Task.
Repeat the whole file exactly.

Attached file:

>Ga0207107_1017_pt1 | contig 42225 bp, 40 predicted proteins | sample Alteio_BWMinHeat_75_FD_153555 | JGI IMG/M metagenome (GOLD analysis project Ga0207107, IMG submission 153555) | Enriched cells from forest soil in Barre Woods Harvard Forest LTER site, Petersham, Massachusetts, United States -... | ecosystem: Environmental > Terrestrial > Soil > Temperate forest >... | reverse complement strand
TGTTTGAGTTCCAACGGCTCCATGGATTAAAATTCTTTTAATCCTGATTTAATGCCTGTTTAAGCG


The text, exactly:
>Ga0207107_1017_pt1 | contig 42225 bp, 40 predicted proteins | sample Alteio_BWMinHeat_75_FD_153555 | JGI IMG/M metagenome (GOLD analysis project Ga0207107, IMG submission 153555) | Enriched cells from forest soil in Barre Woods Harvard Forest LTER site, Petersham, Massachusetts, United States -... | ecosystem: Environmental > Terrestrial > Soil > Temperate forest >... | reverse complement strand
TGTTTGAGTTCCAACGGCTCCATGGATTAAAATTCTTTTAATCCTGATTTAATGCCTGTTTAAGCG